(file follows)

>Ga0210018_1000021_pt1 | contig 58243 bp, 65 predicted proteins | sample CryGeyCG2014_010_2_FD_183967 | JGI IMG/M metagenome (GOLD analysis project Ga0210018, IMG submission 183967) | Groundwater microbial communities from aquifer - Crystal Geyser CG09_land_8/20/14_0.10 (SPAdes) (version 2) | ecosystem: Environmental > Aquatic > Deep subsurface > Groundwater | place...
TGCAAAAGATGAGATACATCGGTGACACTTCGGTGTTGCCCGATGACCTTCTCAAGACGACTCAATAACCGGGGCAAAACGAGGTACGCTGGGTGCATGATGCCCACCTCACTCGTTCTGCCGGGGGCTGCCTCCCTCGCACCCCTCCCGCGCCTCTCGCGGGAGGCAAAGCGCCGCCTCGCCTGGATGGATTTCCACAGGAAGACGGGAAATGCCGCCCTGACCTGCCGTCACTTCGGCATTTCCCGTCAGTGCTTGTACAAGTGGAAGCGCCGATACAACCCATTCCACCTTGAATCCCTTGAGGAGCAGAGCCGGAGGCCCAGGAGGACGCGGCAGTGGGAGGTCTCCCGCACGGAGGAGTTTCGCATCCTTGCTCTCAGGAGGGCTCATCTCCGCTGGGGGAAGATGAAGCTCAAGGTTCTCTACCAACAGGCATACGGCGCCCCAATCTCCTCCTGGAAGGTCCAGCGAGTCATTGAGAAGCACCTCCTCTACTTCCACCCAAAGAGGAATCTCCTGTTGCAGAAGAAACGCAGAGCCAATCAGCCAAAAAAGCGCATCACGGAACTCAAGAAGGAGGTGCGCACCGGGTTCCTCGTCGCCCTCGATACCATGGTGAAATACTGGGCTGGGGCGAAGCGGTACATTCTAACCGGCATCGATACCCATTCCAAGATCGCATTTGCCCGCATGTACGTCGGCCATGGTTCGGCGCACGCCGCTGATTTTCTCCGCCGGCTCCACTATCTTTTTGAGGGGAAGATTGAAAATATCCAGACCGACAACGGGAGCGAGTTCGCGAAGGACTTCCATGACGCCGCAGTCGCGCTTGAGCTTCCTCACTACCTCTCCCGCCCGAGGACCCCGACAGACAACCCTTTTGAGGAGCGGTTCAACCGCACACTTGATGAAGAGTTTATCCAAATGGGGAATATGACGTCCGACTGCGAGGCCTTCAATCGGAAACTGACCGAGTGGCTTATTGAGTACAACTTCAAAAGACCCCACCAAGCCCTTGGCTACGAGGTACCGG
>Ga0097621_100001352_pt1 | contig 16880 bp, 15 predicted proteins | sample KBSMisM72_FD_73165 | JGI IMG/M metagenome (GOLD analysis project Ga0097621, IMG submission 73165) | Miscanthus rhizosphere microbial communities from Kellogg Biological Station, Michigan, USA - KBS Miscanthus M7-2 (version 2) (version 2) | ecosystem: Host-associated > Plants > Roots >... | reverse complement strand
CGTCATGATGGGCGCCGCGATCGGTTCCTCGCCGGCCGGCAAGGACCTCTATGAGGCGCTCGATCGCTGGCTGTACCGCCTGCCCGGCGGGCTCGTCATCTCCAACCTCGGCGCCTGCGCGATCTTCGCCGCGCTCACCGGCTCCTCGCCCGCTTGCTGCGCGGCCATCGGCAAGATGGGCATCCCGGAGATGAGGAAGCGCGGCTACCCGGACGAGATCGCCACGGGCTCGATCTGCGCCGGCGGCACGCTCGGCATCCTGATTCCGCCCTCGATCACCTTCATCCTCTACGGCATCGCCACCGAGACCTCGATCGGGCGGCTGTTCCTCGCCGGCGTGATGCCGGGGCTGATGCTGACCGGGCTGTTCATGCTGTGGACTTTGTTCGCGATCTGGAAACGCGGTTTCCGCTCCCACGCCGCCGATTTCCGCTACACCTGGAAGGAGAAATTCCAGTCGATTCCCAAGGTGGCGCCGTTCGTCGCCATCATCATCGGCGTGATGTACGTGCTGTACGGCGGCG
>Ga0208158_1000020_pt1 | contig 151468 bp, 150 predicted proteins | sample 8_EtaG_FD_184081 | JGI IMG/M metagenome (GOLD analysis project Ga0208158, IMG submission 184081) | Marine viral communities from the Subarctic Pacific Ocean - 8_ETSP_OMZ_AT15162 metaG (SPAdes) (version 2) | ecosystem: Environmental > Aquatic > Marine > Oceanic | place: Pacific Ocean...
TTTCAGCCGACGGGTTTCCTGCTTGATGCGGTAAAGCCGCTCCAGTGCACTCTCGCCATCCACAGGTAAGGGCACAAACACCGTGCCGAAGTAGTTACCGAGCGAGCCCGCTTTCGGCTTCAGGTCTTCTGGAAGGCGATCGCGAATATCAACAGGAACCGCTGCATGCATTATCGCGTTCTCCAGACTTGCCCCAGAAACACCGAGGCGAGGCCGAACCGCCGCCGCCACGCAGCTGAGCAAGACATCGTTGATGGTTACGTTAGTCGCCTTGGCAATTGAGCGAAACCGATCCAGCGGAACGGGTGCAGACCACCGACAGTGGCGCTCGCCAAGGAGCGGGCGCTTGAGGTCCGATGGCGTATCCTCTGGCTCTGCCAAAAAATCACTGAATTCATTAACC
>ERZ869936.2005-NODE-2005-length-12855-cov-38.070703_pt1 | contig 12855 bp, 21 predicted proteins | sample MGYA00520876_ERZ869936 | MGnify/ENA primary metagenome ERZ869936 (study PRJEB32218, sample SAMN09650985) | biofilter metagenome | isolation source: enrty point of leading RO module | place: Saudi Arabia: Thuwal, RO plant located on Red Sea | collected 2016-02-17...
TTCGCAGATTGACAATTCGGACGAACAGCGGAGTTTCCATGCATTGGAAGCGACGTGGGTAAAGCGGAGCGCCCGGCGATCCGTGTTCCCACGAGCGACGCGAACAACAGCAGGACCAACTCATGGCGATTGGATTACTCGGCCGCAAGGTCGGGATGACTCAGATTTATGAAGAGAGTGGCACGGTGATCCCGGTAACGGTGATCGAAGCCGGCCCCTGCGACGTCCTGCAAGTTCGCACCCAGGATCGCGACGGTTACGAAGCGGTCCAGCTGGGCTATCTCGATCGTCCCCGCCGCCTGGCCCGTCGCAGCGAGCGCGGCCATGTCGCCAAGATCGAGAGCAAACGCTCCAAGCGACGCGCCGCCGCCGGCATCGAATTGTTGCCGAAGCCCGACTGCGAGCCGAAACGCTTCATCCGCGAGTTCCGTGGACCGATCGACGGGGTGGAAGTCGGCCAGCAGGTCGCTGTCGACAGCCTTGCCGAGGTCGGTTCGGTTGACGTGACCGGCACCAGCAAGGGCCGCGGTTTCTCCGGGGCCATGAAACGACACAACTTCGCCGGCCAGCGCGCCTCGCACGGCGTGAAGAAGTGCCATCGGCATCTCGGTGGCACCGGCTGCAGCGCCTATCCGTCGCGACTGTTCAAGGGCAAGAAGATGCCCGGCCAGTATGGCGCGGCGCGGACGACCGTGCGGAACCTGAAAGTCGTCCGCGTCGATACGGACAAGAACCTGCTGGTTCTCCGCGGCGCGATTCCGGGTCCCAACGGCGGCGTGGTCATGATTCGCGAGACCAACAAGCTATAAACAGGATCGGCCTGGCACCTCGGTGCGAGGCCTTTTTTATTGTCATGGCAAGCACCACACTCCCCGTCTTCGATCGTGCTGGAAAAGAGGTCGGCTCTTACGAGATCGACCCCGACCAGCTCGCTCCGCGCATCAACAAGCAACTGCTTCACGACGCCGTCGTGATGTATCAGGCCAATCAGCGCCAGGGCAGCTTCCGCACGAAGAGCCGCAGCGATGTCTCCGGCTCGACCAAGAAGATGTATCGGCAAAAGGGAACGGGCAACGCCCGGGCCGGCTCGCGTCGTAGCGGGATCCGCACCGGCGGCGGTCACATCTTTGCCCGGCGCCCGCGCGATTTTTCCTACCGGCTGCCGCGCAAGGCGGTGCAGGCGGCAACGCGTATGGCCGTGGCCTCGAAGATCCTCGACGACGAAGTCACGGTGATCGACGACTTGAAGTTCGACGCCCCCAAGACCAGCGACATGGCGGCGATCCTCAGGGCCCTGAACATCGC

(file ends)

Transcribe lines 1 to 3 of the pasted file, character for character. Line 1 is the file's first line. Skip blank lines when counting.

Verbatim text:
>Ga0210018_1000021_pt1 | contig 58243 bp, 65 predicted proteins | sample CryGeyCG2014_010_2_FD_183967 | JGI IMG/M metagenome (GOLD analysis project Ga0210018, IMG submission 183967) | Groundwater microbial communities from aquifer - Crystal Geyser CG09_land_8/20/14_0.10 (SPAdes) (version 2) | ecosystem: Environmental > Aquatic > Deep subsurface > Groundwater | place...
TGCAAAAGATGAGATACATCGGTGACACTTCGGTGTTGCCCGATGACCTTCTCAAGACGACTCAATAACCGGGGCAAAACGAGGTACGCTGGGTGCATGATGCCCACCTCACTCGTTCTGCCGGGGGCTGCCTCCCTCGCACCCCTCCCGCGCCTCTCGCGGGAGGCAAAGCGCCGCCTCGCCTGGATGGATTTCCACAGGAAGACGGGAAATGCCGCCCTGACCTGCCGTCACTTCGGCATTTCCCGTCAGTGCTTGTACAAGTGGAAGCGCCGATACAACCCATTCCACCTTGAATCCCTTGAGGAGCAGAGCCGGAGGCCCAGGAGGACGCGGCAGTGGGAGGTCTCCCGCACGGAGGAGTTTCGCATCCTTGCTCTCAGGAGGGCTCATCTCCGCTGGGGGAAGATGAAGCTCAAGGTTCTCTACCAACAGGCATACGGCGCCCCAATCTCCTCCTGGAAGGTCCAGCGAGTCATTGAGAAGCACCTCCTCTACTTCCACCCAAAGAGGAATCTCCTGTTGCAGAAGAAACGCAGAGCCAATCAGCCAAAAAAGCGCATCACGGAACTCAAGAAGGAGGTGCGCACCGGGTTCCTCGTCGCCCTCGATACCATGGTGAAATACTGGGCTGGGGCGAAGCGGTACATTCTAACCGGCATCGATACCCATTCCAAGATCGCATTTGCCCGCATGTACGTCGGCCATGGTTCGGCGCACGCCGCTGATTTTCTCCGCCGGCTCCACTATCTTTTTGAGGGGAAGATTGAAAATATCCAGACCGACAACGGGAGCGAGTTCGCGAAGGACTTCCATGACGCCGCAGTCGCGCTTGAGCTTCCTCACTACCTCTCCCGCCCGAGGACCCCGACAGACAACCCTTTTGAGGAGCGGTTCAACCGCACACTTGATGAAGAGTTTATCCAAATGGGGAATATGACGTCCGACTGCGAGGCCTTCAATCGGAAACTGACCGAGTGGCTTATTGAGTACAACTTCAAAAGACCCCACCAAGCCCTTGGCTACGAGGTACCGG
>Ga0097621_100001352_pt1 | contig 16880 bp, 15 predicted proteins | sample KBSMisM72_FD_73165 | JGI IMG/M metagenome (GOLD analysis project Ga0097621, IMG submission 73165) | Miscanthus rhizosphere microbial communities from Kellogg Biological Station, Michigan, USA - KBS Miscanthus M7-2 (version 2) (version 2) | ecosystem: Host-associated > Plants > Roots >... | reverse complement strand